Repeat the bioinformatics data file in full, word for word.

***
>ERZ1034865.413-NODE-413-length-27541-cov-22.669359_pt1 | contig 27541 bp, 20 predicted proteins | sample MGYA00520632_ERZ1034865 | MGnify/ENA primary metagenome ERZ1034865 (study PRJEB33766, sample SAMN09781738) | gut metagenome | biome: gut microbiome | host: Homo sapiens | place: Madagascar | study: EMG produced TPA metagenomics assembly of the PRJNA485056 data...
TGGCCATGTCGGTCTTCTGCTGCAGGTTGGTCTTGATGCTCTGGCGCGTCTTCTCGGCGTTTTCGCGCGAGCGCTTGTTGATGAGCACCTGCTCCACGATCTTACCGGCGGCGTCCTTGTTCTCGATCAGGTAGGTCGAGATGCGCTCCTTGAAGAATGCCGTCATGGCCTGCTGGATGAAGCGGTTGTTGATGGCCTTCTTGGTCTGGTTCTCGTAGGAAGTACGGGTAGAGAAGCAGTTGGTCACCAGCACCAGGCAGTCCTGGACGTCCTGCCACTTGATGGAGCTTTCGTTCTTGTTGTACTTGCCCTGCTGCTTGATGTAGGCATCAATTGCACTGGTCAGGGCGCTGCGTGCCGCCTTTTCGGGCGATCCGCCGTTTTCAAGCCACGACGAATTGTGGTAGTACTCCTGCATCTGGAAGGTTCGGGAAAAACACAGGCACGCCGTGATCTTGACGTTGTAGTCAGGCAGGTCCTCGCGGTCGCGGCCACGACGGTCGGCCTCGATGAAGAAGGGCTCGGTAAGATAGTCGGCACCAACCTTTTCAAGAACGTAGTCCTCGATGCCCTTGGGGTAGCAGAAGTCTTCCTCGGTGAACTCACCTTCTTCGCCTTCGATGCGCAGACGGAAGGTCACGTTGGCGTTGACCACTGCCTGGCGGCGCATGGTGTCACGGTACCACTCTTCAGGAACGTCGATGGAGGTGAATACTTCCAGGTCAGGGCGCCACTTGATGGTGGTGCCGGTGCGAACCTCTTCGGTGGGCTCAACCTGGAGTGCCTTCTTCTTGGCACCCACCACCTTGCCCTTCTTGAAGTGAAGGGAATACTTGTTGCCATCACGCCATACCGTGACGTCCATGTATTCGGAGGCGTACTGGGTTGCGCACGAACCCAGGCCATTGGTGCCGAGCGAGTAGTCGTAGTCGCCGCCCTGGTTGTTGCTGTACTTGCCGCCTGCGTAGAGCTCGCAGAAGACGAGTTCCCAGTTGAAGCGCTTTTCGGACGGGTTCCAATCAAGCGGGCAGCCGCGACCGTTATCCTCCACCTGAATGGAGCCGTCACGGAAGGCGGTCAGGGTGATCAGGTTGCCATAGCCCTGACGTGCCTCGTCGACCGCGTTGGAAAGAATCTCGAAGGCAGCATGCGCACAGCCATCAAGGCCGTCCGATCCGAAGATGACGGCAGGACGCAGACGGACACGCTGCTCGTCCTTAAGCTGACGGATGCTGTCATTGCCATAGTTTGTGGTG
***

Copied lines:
>ERZ1034865.413-NODE-413-length-27541-cov-22.669359_pt1 | contig 27541 bp, 20 predicted proteins | sample MGYA00520632_ERZ1034865 | MGnify/ENA primary metagenome ERZ1034865 (study PRJEB33766, sample SAMN09781738) | gut metagenome | biome: gut microbiome | host: Homo sapiens | place: Madagascar | study: EMG produced TPA metagenomics assembly of the PRJNA485056 data...
TGGCCATGTCGGTCTTCTGCTGCAGGTTGGTCTTGATGCTCTGGCGCGTCTTCTCGGCGTTTTCGCGCGAGCGCTTGTTGATGAGCACCTGCTCCACGATCTTACCGGCGGCGTCCTTGTTCTCGATCAGGTAGGTCGAGATGCGCTCCTTGAAGAATGCCGTCATGGCCTGCTGGATGAAGCGGTTGTTGATGGCCTTCTTGGTCTGGTTCTCGTAGGAAGTACGGGTAGAGAAGCAGTTGGTCACCAGCACCAGGCAGTCCTGGACGTCCTGCCACTTGATGGAGCTTTCGTTCTTGTTGTACTTGCCCTGCTGCTTGATGTAGGCATCAATTGCACTGGTCAGGGCGCTGCGTGCCGCCTTTTCGGGCGATCCGCCGTTTTCAAGCCACGACGAATTGTGGTAGTACTCCTGCATCTGGAAGGTTCGGGAAAAACACAGGCACGCCGTGATCTTGACGTTGTAGTCAGGCAGGTCCTCGCGGTCGCGGCCACGACGGTCGGCCTCGATGAAGAAGGGCTCGGTAAGATAGTCGGCACCAACCTTTTCAAGAACGTAGTCCTCGATGCCCTTGGGGTAGCAGAAGTCTTCCTCGGTGAACTCACCTTCTTCGCCTTCGATGCGCAGACGGAAGGTCACGTTGGCGTTGACCACTGCCTGGCGGCGCATGGTGTCACGGTACCACTCTTCAGGAACGTCGATGGAGGTGAATACTTCCAGGTCAGGGCGCCACTTGATGGTGGTGCCGGTGCGAACCTCTTCGGTGGGCTCAACCTGGAGTGCCTTCTTCTTGGCACCCACCACCTTGCCCTTCTTGAAGTGAAGGGAATACTTGTTGCCATCACGCCATACCGTGACGTCCATGTATTCGGAGGCGTACTGGGTTGCGCACGAACCCAGGCCATTGGTGCCGAGCGAGTAGTCGTAGTCGCCGCCCTGGTTGTTGCTGTACTTGCCGCCTGCGTAGAGCTCGCAGAAGACGAGTTCCCAGTTGAAGCGCTTTTCGGACGGGTTCCAATCAAGCGGGCAGCCGCGACCGTTATCCTCCACCTGAATGGAGCCGTCACGGAAGGCGGTCAGGGTGATCAGGTTGCCATAGCCCTGACGTGCCTCGTCGACCGCGTTGGAAAGAATCTCGAAGGCAGCATGCGCACAGCCATCAAGGCCGTCCGATCCGAAGATGACGGCAGGACGCAGACGGACACGCTGCTCGTCCTTAAGCTGACGGATGCTGTCATTGCCATAGTTTGTGGTG